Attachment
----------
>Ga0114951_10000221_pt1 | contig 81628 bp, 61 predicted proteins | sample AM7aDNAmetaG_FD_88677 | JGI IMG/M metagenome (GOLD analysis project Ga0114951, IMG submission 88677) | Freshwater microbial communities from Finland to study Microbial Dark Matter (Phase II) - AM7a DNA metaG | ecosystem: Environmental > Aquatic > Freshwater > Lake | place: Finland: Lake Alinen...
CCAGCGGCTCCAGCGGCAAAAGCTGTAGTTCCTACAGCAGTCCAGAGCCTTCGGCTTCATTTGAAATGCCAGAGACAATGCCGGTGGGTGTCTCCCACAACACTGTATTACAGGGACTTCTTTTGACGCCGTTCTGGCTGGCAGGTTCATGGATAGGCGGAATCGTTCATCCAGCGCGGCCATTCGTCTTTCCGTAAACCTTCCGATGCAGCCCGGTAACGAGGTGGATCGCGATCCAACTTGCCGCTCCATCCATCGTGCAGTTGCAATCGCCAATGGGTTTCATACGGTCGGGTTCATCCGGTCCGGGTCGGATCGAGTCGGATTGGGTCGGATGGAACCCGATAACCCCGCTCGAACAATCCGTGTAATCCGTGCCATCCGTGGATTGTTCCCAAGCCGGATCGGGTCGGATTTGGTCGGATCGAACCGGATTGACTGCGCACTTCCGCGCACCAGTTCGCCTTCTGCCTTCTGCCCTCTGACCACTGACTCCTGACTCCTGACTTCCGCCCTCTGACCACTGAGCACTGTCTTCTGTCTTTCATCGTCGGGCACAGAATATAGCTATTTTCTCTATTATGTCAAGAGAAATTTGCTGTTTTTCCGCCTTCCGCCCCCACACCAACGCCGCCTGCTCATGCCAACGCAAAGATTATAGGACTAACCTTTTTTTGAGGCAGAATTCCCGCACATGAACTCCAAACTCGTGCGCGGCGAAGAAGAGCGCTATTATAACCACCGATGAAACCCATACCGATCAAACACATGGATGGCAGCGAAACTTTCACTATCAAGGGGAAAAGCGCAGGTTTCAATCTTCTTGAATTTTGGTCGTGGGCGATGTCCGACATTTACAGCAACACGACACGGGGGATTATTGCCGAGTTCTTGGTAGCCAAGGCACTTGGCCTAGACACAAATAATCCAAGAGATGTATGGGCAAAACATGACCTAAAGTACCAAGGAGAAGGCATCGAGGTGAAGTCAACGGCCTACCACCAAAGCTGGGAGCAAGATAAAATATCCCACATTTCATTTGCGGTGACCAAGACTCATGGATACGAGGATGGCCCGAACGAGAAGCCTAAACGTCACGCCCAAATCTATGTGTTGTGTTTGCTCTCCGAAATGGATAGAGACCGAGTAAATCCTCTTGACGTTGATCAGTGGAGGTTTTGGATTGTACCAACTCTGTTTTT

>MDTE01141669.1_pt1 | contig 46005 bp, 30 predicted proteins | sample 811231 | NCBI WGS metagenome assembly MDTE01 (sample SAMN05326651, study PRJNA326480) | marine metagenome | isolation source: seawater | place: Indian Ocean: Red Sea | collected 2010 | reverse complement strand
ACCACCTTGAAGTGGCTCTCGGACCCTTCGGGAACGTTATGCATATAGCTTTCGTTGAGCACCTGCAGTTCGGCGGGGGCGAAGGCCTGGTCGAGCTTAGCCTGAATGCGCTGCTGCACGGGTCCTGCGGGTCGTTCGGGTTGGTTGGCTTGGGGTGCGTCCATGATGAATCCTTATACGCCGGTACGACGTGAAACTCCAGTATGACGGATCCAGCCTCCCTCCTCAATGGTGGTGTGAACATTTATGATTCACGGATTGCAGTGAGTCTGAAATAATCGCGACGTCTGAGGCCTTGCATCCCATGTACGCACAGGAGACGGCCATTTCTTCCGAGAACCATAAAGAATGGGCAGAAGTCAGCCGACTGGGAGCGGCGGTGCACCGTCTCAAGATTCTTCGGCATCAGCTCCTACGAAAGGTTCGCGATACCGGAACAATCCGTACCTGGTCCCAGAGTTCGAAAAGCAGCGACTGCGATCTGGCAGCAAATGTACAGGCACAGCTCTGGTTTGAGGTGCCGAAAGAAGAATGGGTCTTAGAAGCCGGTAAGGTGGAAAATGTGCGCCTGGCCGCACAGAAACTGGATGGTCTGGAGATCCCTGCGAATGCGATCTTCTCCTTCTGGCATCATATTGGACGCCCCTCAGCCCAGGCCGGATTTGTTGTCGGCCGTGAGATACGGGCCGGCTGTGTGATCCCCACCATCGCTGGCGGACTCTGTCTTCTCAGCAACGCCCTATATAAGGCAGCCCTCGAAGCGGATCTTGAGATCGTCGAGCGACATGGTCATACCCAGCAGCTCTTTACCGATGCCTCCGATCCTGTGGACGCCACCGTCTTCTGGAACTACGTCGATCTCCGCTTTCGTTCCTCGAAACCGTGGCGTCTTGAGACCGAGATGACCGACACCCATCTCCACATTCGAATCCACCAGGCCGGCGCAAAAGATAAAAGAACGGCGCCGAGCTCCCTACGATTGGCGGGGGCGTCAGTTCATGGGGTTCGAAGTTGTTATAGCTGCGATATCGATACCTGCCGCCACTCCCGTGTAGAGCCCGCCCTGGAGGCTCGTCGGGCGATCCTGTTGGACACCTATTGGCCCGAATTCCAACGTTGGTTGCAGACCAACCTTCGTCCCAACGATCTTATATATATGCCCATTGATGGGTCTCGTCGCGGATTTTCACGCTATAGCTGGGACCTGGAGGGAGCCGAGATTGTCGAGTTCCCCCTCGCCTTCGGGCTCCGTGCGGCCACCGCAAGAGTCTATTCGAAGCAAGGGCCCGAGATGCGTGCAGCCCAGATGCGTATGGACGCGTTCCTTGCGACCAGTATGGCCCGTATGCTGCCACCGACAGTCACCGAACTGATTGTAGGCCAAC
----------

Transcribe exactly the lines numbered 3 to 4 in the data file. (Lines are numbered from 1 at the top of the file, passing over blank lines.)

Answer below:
>MDTE01141669.1_pt1 | contig 46005 bp, 30 predicted proteins | sample 811231 | NCBI WGS metagenome assembly MDTE01 (sample SAMN05326651, study PRJNA326480) | marine metagenome | isolation source: seawater | place: Indian Ocean: Red Sea | collected 2010 | reverse complement strand
ACCACCTTGAAGTGGCTCTCGGACCCTTCGGGAACGTTATGCATATAGCTTTCGTTGAGCACCTGCAGTTCGGCGGGGGCGAAGGCCTGGTCGAGCTTAGCCTGAATGCGCTGCTGCACGGGTCCTGCGGGTCGTTCGGGTTGGTTGGCTTGGGGTGCGTCCATGATGAATCCTTATACGCCGGTACGACGTGAAACTCCAGTATGACGGATCCAGCCTCCCTCCTCAATGGTGGTGTGAACATTTATGATTCACGGATTGCAGTGAGTCTGAAATAATCGCGACGTCTGAGGCCTTGCATCCCATGTACGCACAGGAGACGGCCATTTCTTCCGAGAACCATAAAGAATGGGCAGAAGTCAGCCGACTGGGAGCGGCGGTGCACCGTCTCAAGATTCTTCGGCATCAGCTCCTACGAAAGGTTCGCGATACCGGAACAATCCGTACCTGGTCCCAGAGTTCGAAAAGCAGCGACTGCGATCTGGCAGCAAATGTACAGGCACAGCTCTGGTTTGAGGTGCCGAAAGAAGAATGGGTCTTAGAAGCCGGTAAGGTGGAAAATGTGCGCCTGGCCGCACAGAAACTGGATGGTCTGGAGATCCCTGCGAATGCGATCTTCTCCTTCTGGCATCATATTGGACGCCCCTCAGCCCAGGCCGGATTTGTTGTCGGCCGTGAGATACGGGCCGGCTGTGTGATCCCCACCATCGCTGGCGGACTCTGTCTTCTCAGCAACGCCCTATATAAGGCAGCCCTCGAAGCGGATCTTGAGATCGTCGAGCGACATGGTCATACCCAGCAGCTCTTTACCGATGCCTCCGATCCTGTGGACGCCACCGTCTTCTGGAACTACGTCGATCTCCGCTTTCGTTCCTCGAAACCGTGGCGTCTTGAGACCGAGATGACCGACACCCATCTCCACATTCGAATCCACCAGGCCGGCGCAAAAGATAAAAGAACGGCGCCGAGCTCCCTACGATTGGCGGGGGCGTCAGTTCATGGGGTTCGAAGTTGTTATAGCTGCGATATCGATACCTGCCGCCACTCCCGTGTAGAGCCCGCCCTGGAGGCTCGTCGGGCGATCCTGTTGGACACCTATTGGCCCGAATTCCAACGTTGGTTGCAGACCAACCTTCGTCCCAACGATCTTATATATATGCCCATTGATGGGTCTCGTCGCGGATTTTCACGCTATAGCTGGGACCTGGAGGGAGCCGAGATTGTCGAGTTCCCCCTCGCCTTCGGGCTCCGTGCGGCCACCGCAAGAGTCTATTCGAAGCAAGGGCCCGAGATGCGTGCAGCCCAGATGCGTATGGACGCGTTCCTTGCGACCAGTATGGCCCGTATGCTGCCACCGACAGTCACCGAACTGATTGTAGGCCAAC